Charlotte Dixon said: A Fish said:
Boozers. I can write forever about boozers. I rarely drink, but somehow it's the addled personalities that pour out of my pen. I'm addicted to writing about the addicted, apparently. Hey, maybe that can be a character!Certainly, Charlotte, people with particular, haunting problems can pop up again and again in our stories, particularly if there's something we want to say about that problem that we haven't gotten right yet. It's funny that it's boozers who appear for you, yet you yourself aren't one. Definitely, addiction is a recurring theme in literature. You can read a lot of David Foster Wallace's work with an eye for his fixation on addiction (though he was a recovering addict himself).
After the jump: more responses to your comments!
My mother, my sister, her children and different versions of me show up a lot in all of my work. There was a boy in my 7th grade class who died at age 12. He haunts me, and I have written several pieces about him.I totally hear you, Daneeta. I definitely find that altered versions of my family members keep popping up in my stories. Or at the very least, the problems I've seen them face appear again and again. I think it's because we know these people better than anyone else, so naturally they're the best, most well-researched material we've got to work with.
And it's so interesting that the 12-year-old boy haunts your stories. In that case, it is literally a ghost that haunts your work. Definitely, experiences like that tend to leave lasting impressions on us. One professor of mine had a sibling who died when she was young, and she told us that that sibling continued to live in her work again and again.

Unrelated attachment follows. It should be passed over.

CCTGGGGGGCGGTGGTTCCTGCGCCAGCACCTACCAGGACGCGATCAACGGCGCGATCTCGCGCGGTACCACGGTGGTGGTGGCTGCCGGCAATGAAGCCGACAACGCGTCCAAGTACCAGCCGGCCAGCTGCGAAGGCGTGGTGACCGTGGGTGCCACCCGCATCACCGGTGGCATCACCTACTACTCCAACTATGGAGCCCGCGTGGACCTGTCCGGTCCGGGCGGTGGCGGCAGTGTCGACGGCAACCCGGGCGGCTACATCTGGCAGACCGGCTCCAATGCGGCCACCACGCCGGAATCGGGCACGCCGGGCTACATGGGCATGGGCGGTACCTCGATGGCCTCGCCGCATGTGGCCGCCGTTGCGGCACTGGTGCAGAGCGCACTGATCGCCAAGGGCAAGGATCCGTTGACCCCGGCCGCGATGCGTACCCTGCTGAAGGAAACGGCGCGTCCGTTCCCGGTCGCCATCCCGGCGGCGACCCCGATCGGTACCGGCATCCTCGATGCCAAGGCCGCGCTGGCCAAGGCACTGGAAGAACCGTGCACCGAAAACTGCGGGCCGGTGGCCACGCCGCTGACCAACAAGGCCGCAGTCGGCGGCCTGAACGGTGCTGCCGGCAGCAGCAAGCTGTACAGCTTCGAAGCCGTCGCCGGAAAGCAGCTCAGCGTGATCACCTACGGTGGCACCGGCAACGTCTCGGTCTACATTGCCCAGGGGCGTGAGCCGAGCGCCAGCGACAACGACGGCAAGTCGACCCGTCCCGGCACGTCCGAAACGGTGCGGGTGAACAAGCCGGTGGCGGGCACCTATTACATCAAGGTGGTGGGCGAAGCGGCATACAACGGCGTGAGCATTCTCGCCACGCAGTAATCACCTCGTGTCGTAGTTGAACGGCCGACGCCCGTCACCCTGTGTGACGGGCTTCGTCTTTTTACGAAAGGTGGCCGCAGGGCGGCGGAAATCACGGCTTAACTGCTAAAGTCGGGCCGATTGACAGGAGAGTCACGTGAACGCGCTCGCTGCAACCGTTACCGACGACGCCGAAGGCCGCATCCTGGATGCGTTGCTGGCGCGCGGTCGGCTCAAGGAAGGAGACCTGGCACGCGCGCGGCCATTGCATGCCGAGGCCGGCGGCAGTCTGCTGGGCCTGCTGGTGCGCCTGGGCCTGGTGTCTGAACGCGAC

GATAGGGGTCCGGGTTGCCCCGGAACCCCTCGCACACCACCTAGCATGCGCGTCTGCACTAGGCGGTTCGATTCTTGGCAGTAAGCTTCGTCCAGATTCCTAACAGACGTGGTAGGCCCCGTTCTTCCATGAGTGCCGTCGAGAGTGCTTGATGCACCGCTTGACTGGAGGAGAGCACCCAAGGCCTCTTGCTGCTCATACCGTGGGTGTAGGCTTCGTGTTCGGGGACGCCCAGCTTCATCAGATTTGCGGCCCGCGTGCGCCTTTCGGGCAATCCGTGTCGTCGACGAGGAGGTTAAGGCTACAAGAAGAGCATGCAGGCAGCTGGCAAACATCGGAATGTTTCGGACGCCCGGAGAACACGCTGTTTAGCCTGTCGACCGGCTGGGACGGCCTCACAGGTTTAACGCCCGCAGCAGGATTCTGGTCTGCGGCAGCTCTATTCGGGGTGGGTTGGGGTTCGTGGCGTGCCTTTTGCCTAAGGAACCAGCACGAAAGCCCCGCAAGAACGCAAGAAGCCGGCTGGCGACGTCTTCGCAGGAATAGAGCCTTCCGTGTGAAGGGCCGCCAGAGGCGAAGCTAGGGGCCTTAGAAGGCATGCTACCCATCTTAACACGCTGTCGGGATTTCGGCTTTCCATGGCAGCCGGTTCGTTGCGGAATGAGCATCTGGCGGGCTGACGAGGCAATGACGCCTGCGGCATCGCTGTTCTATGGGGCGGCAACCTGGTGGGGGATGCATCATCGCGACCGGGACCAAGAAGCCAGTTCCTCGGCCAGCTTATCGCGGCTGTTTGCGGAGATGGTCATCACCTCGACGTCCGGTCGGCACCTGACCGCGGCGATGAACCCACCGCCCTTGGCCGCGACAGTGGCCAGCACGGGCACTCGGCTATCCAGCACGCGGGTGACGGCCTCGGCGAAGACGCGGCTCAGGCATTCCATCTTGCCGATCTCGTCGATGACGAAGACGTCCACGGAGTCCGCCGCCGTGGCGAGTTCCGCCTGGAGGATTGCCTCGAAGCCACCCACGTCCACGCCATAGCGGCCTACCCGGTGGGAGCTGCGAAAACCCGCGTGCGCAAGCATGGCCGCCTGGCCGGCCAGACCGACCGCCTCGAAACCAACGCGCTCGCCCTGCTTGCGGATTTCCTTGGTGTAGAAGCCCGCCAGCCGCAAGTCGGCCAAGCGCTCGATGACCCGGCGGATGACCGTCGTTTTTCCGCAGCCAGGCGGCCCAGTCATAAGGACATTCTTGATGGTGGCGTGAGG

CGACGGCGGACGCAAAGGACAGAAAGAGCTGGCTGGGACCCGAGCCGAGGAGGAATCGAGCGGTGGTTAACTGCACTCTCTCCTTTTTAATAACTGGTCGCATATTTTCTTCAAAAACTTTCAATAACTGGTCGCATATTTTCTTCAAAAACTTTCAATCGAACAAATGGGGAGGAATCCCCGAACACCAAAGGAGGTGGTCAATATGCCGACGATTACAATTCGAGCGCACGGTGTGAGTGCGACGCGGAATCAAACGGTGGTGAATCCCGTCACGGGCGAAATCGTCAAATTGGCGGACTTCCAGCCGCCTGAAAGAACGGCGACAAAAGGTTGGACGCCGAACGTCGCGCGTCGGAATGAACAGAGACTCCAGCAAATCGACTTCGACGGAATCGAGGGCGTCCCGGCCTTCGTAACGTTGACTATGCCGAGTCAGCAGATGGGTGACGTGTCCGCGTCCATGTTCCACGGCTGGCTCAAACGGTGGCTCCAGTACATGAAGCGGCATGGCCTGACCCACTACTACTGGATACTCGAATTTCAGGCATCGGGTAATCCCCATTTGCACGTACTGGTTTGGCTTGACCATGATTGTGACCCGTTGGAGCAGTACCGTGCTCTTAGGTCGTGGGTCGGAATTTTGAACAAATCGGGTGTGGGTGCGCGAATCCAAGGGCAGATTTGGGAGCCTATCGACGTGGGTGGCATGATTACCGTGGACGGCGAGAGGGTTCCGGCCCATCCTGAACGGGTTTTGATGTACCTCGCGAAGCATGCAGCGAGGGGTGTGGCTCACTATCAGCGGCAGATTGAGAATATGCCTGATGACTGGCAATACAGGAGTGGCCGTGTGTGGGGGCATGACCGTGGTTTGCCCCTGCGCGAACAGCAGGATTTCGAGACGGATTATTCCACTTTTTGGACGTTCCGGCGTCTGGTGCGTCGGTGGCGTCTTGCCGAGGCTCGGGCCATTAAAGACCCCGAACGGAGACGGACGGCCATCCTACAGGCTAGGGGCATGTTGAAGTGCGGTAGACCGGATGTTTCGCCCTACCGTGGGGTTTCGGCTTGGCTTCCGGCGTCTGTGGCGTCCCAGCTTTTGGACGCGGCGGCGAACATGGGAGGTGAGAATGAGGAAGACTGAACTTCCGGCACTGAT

Aden Wells said:
I have had this happen a ton before. Most of my protagonists tend to be very cynical. I always seem to take bits and pieces of my own personality that is more internal and shed light on it through my stories. I've also joined in the use of friends or family members for inspiration. I really love how, sometimes when you read about a certain character, you can tell it was based on a real person. It always makes the best characters.Great observation, Aden! I do think some of the great characters in fiction probably had a lot to do with real characters. And I absolutely agree that a fragmented self sometimes appears on the page, with parts of different people we know showing up in collages of characters. It's these specific things that make a character come to life, so we should use them as freely as we can. It's also interesting to see how a real character isn't a one-note, one-dimensional structure: there are so many pieces that go into a real person.
That week I also wrote a post about writing about love lost. Here's one nice response from Bruce:
I've been dying to compose a love lost piece. It always ends up too close to reality so I'm afraid to go public with it. But man, I've got a great one welled up inside of me. Just need to figure out how to change it enough without losing the raw energy of it. So, thanks for the suggestion.Happy to help, Bruce! It's always nice to hear someone ready to write on a suggestion I've put up, because those inspiration posts are written for exactly that purpose -- providing inspiration. Thanks to all for your comments, and keep your eye on the Corner for more responses every Wednesday.